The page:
Key thinker: Antonio Gramsci (1891–1937)

Antonio Gramsci (1891–1937)

Antonio Gramsci was born on the island of Sardinia to a father who was a low-level official and a mother who belonged to a Sardinian land-owning family. The family faced financial difficulties and troubles with police. As a gifted student, however, he secured a scholarship to study at Turin University in 1911. This was a key formative experience, because Turin was at the hub of Italy's industrial activity and trade union militancy (there was a general strike in Turin during the First World War in 1917). Gramsci joined the Italian Socialist Party (PSI), and helped to found a journal (L'Ordine Nuovo) in 1919. Two years later, he became a prominent member of a new party, the PCI (Partito Communista d'Italia). He visited Russia during the following year, and returned with instructions to form a left-wing alliance to oppose the Fascist movement, whose leader Benito Mussolini had joined the Italian government.

Gramsci was elected deputy in the Italian parliament in 1924. He had already expressed strong reservations about Stalin but this was not enough to protect him against Mussolini's fascists. He was arrested in 1926, and imprisoned until he became fatally ill.

Gramsci's notes and essays were published posthumously as Prison Notebooks, based on 32 hand-written volumes which were smuggled from his cell. While he accepted Marx's analysis of capitalism and the idea that struggle between the ruling class and the subordinate working class was the driving force of society, Gramsci rejected the materialist basis of Marxist theory, including the notion of an 'objective reality' that could be described 'scientifically'. He argued instead that 'reality' does not exist independently of human interest, purpose, or interpretation. From this position, Gramsci developed the notion of 'hegemony', by which he meant a system of ideas which underpinned the dominance of the ruling class. On this view, a successful social group generates ideas which are accepted throughout society; thus, for example, workers, who on an 'objective' view are exploited by the bourgeoisie, are persuaded to accept propaganda which portrays them as beneficiaries of the existing social order.

If a ruling class can indoctrinate its victims in this way, what hope can there be of a revolution leading to social justice? Gramsci's solution was to emphasize the importance of 'intellectuals' in raising the consciousness of the workers (see Chapter 3). Ideally, such intellectuals should be like himself—the products of humble backgrounds. But his approach also promised to explain a paradox for followers of Marx, who was not himself a member of the working class but nevertheless devoted himself to the liberation of the 'proletariat'. If socio-economic status had a decisive influence on the thinking of individuals, Marx's enlightened views were very difficult to explain. Gramsci's answer was to distinguish between 'traditional' intellectuals, who felt no special obligation to defend the existing social order (although many of them did so), and 'organic' intellectuals who were anxious to serve the class from which they arose. Gramsci hoped that the working class would be able to produce 'organic' intellectuals of its own. In the meantime, intellectuals of all classes should oppose the hegemony of capitalist ideas. Change would come, according to Gramsci, not when the capitalism had reduced the working classes to destitution, but rather at a time of 'authority crisis', when the power of ideas, rather than changes in the material world, would bring about the downfall of the existing system.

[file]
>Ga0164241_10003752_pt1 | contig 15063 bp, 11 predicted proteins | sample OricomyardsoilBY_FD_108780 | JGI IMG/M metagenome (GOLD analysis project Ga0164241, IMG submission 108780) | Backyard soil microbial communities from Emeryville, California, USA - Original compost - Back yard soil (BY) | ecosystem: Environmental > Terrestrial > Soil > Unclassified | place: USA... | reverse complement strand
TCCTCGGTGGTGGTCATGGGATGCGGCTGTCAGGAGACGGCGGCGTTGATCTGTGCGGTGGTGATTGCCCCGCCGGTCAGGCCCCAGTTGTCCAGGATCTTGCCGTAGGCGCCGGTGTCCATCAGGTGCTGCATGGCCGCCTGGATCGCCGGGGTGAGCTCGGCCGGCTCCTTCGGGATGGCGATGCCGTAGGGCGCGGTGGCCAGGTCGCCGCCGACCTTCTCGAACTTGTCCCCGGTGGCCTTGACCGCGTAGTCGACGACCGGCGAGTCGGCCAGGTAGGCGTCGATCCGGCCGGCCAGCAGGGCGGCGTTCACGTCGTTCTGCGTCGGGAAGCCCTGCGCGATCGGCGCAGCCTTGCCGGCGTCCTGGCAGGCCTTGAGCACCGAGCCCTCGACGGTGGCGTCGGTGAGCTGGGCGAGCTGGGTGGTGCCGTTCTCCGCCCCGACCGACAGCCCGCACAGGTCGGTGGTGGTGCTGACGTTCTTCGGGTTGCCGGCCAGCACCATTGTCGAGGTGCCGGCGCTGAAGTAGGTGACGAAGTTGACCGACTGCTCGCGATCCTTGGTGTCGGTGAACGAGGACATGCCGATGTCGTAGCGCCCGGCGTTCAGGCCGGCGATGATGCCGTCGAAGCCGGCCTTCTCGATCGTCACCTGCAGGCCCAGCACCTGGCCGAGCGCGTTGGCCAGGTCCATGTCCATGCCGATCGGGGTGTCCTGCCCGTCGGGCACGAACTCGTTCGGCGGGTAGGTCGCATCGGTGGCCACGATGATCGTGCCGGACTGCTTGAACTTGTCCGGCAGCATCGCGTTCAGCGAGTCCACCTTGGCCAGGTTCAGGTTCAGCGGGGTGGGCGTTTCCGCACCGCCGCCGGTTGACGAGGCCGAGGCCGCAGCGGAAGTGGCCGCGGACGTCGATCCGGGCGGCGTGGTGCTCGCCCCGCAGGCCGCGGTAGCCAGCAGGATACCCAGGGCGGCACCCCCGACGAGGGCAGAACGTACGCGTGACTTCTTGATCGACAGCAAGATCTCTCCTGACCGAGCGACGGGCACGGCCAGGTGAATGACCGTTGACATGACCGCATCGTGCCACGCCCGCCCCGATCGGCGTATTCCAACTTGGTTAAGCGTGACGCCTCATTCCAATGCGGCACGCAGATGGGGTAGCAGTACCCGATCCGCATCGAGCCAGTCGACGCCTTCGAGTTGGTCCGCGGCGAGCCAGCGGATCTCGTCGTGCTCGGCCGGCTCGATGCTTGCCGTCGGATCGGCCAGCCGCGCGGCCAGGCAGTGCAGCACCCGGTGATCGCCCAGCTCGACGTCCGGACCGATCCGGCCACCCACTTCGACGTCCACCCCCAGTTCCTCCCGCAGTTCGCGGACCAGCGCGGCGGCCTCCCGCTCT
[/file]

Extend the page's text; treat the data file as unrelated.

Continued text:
From this perspective, it is easy to understand why Gramsci was so popular amongst middle-class intellectuals in the 1960s and 1970s. His emphasis on the importance of ideas as influences of historical change can be seen as a shift from Marx's 'materialism' to Hegel's 'idealism' (see online biography). Another interpretation would see Gramsci's work as a refinement on orthodox Marxism which restored the importance of individual thinkers in preparing the ground for revolution. In this respect, Gramsci arguably proved himself a better student of history than Marx, since the French Revolution occurred at a time of relative economic prosperity when people who had suffered from oppression were able to shake off their understandable preoccupation with their material circumstances. Hence it is not surprising that Gramsci has remained a source of inspiration among intellectuals despite the decline of orthodox Marxism in recent decades. Although he wrote very little about International Relations, his concept of hegemony has proved to be a very useful tool to opponents of Realism (see Chapter 17), such as Robert Cox (see Chapter 18).

Further reading
James Joll, Antonio Gramsci, Viking Press, 1977.
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